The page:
We use the same mixture for the crust as well as the crumble topping, and precook the cherry filling on the stove top so that it’s just the right texture with minimal baking time!
Let’s talk cherries
We tested this with two different types of cherries: fresh sour cherries and frozen sweet cherries. They do result in slightly different flavors and textures but both are equally delicious. The fresh cherries are of course, a bit less sweet and have a firmer texture. The frozen cherries are sweeter and are a bit more juicy. The photographs shown in this article are the frozen sweet cherries and they have a darker color, but the video features fresh cherries. You can use whatever is available to you whether it be fresh or frozen cherries.
Preheat oven to 350ºF and line an 8x8 baking dish with a parchment paper sling.
In a large bowl add almond flour, tapioca, coconut oil (or butter), maple syrup, vanilla and sea salt and mix well until it turns into large crumbles. Place ⅔ of the mixture into the bottom of the prepared pan and press down evenly.
Bake in the preheated oven for 10 minutes. Set aside.
Meanwhile make cherry filling: in a medium saucepan add cherries, maple sugar, arrowroot and vanilla and mix well. Cook on medium heat, stirring often, until filling becomes thick, about 5 minutes.
Pour cherry mixture into parbaked crust and sprinkle the remaining crumble mixture on top and bake for 20 minutes.
Let cool completely before cutting.
Store in refrigerator.
Do not substitute the maple syrup in the crust/topping with another sweetener, it will alter the recipe.
You can substitute the maple sugar in the cherry mixture for coconut sugar if you wish.
You can use frozen cherries here if you don't have fresh.
Recipe and photos updated 5/16/19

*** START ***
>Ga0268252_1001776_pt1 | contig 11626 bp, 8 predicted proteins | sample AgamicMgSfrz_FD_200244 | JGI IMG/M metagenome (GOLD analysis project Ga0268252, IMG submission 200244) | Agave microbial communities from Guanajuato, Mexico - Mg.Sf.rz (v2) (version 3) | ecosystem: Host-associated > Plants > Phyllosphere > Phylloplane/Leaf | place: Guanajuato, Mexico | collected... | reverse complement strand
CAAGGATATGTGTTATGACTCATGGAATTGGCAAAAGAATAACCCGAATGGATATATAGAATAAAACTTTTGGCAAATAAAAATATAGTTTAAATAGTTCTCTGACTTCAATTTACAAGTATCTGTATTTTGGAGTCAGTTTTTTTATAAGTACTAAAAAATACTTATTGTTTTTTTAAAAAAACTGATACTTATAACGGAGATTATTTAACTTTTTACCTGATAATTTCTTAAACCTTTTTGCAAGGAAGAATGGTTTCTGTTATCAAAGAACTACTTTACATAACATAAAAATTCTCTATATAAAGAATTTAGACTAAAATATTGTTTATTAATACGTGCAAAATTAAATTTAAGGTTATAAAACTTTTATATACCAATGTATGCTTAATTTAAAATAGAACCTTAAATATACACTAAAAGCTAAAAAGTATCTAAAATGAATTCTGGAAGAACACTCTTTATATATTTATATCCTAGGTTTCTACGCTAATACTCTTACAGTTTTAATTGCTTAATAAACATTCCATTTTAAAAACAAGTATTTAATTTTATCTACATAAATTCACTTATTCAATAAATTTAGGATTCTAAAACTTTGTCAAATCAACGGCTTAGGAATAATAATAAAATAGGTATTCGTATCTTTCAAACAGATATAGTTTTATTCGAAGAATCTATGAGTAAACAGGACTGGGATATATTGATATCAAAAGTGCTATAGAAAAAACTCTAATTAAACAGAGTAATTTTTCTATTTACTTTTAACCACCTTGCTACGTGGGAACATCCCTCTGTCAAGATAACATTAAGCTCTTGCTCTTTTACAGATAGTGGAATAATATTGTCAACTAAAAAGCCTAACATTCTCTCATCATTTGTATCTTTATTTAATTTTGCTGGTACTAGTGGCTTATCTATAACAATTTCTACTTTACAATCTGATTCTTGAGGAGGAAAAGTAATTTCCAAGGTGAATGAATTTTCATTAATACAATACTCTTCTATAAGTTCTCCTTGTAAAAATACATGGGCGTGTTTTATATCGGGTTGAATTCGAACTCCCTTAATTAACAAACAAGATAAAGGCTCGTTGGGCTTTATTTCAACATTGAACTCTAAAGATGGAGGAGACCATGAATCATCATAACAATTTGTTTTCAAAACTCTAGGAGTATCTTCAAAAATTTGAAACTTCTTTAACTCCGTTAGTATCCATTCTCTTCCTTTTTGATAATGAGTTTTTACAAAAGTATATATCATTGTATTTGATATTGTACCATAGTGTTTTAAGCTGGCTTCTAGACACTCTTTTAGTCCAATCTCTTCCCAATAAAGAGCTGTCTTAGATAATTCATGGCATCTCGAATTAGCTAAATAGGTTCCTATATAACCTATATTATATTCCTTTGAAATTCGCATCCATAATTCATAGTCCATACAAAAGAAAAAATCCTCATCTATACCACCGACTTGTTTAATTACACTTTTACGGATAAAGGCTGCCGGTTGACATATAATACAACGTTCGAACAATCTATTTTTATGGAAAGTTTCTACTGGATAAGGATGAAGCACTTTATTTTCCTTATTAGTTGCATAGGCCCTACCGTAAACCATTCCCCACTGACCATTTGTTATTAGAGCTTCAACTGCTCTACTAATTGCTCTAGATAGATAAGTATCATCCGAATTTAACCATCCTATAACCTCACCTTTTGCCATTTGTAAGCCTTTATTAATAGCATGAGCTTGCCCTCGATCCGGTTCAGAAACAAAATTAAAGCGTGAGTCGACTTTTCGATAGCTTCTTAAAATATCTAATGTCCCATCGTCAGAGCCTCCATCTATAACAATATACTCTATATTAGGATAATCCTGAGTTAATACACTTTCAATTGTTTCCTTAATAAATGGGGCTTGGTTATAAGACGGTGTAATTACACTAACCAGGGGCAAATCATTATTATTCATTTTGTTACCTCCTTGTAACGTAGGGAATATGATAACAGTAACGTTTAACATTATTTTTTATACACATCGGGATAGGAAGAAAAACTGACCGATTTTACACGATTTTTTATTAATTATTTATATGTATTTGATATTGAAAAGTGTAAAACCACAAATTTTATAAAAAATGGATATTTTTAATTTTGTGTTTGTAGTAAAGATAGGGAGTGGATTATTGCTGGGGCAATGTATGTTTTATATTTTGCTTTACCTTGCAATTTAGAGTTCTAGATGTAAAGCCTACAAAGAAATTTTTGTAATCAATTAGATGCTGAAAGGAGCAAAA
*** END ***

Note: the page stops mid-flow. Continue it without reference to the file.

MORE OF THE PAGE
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This gluten-free Key Lime Tart is made using honey and coconut milk for a rich, tangy and smooth filling! It’s simple to prepare and can be optionally topped with a honey meringue for a showstopper dessert. It’s gluten-free and made without any refined sugars.
Key Lime Tart
This Key Lime Tart is the perfect (and beautiful) dessert to roll out in both hot and cold weather. This simple tart is made using our favorite gluten-free pie crust, filled with a tangy and smooth key lime filling and optionally topped with a delicious honey meringue that you can either leave as is or toast it!
What makes a key lime pie a key lime pie is, you guessed it: key limes. But they are only available certain times of the year and they are much smaller than regular limes (known as Persian limes) so they take a bit more work to get the total amount of juice needed. And while there might be slight difference in taste (key limes have a bit heavier taste of “lime” with higher acidity), it is perfectly acceptable to use regular limes!
Can I bake this in a pie tin?
Technically yes you can. But depending on the size pie tin you are using, the filling might be a little low, as this is meant for a 9″ in tart.